Her next appointment was another part-time position as divisional director, her first step into a management role.
In 2004, another opportunity presented itself in the role of executive director of medical services at public healthcare provider, Melbourne Health. This was a full-time position and Kilpatrick gave up neurology practice to take on the role.
“Looking back, my transition into managerial roles was progressive,” she says. “It was a great opportunity and at the time I recall thinking that I would like to do something other than neurology before I retire. I wasn’t sure whether it would be on a board or management; the management path came my way.”
Kilpatrick decided to embark on further studies to enhance her managerial prospects. “I thought about my future and the prospects of becoming a chief executive officer (CEO),” she adds. “I realised I needed further credentials, so I completed an MBA. This gave me experience and credibility and it has helped me in my journey to becoming a CEO.”
Under the Melbourne Health umbrella, Kilpatrick became the executive director of Royal Melbourne Hospital, a role she says was operational. In 2008, she was appointed the CEO of the Royal Children’s Hospital Melbourne (RCH).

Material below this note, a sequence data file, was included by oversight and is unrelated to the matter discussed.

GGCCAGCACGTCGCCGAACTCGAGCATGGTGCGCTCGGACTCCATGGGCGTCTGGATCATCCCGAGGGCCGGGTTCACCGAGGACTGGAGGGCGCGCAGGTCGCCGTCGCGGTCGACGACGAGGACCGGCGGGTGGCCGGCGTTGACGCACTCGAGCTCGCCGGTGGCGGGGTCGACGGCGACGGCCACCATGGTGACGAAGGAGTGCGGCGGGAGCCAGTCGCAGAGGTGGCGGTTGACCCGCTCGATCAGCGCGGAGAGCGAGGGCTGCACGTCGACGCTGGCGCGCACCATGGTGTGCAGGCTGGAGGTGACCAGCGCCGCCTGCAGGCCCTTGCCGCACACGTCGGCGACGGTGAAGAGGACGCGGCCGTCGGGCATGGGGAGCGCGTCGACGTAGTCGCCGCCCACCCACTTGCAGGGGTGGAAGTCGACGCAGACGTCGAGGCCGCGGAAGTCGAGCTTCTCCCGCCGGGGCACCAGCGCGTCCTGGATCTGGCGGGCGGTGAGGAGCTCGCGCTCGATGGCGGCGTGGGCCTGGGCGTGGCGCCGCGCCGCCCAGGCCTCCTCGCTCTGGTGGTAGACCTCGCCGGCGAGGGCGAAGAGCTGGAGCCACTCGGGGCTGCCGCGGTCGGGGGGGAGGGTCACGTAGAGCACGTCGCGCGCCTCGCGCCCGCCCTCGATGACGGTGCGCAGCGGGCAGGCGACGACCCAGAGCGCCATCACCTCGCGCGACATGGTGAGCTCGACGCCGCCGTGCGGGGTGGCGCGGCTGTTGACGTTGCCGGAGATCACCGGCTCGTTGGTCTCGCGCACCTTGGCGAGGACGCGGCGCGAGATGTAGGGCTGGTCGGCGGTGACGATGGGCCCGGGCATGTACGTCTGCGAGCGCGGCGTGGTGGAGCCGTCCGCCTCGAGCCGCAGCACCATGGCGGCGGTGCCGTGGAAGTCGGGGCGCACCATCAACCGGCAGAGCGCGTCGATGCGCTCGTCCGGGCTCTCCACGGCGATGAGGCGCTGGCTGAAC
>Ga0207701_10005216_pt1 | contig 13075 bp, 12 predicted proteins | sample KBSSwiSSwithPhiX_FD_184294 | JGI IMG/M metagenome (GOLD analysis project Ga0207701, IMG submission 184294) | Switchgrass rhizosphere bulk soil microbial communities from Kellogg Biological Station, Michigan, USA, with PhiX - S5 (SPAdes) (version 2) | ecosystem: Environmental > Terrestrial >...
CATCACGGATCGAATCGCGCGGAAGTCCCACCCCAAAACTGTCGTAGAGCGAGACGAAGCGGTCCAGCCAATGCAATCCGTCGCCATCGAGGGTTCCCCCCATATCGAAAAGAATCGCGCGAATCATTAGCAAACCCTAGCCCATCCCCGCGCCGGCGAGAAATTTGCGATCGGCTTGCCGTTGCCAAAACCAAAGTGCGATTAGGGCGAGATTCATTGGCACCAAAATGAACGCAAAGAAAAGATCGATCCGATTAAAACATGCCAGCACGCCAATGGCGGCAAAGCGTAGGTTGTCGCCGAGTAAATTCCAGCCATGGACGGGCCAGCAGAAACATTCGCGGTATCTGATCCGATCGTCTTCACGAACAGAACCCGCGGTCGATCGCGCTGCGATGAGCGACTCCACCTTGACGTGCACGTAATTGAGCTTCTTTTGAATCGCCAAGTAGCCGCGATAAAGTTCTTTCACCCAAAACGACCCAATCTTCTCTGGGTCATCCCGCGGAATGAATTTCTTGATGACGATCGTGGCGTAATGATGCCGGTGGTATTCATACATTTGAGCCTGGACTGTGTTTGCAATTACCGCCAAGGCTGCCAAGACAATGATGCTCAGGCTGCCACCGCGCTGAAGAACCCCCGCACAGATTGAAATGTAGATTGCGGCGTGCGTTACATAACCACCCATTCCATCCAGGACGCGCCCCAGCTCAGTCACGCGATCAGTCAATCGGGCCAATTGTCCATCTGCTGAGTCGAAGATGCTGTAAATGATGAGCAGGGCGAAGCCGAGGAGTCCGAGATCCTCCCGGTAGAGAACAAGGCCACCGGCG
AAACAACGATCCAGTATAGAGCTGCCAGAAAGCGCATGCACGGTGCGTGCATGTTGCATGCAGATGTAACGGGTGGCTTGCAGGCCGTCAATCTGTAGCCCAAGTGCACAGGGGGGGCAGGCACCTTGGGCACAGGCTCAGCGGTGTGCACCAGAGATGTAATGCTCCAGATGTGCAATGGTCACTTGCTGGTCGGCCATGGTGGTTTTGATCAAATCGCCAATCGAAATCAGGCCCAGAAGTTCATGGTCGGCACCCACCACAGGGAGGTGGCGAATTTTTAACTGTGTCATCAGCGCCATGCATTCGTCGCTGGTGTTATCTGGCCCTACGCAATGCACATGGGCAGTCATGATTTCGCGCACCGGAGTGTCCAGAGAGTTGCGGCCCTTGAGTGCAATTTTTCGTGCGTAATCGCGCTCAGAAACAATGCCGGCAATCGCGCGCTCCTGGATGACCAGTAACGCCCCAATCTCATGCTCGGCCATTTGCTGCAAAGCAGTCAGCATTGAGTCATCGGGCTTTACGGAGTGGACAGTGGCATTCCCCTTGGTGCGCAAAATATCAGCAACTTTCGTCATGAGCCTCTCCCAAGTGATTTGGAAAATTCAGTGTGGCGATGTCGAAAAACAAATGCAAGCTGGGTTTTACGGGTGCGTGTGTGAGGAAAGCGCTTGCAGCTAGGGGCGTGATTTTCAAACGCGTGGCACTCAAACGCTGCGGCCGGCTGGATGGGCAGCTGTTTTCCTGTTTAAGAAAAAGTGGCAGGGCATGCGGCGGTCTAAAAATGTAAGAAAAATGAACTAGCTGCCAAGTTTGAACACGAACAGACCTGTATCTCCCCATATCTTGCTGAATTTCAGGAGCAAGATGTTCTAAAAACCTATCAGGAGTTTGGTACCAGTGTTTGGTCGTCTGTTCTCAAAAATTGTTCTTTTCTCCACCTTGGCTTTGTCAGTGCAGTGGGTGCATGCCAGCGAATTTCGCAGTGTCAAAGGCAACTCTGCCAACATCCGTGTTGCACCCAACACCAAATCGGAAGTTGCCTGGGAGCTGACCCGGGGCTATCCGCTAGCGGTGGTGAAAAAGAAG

In her nine years leading RCH there have been several major developments. The first was the hospital’s move to a new, state of the art facility in nearby parklands in 2011.“This was a $1 billion project,” she says. “It’s a magnificent building by any standards. This was totally new design, to encourage change and a new model of care.
“It was a huge undertaking to move the hospital’s 4,800 staff; not just themselves but also to move their hearts and minds, which was harder. We also moved 200 patients on the day and took them all across safely.”
Making a difference
Another significant focus under her leadership has been the strengthening of the relationship between the RCH and the University of Melbourne. The creation of the Melbourne Childrens’s Campus through the university’s Department of Paediatrics and the Murdoch Children’s Research Institute, has facilitated cooperative research, clinical care and education.
“My background as a physician, with more of an academic bent, is towards research and education to improve the quality of care we deliver. One attraction of the Children’s Hospital is that we have these three entities on site, so collectively we refer to ourselves as ‘Melbourne Children’s’.”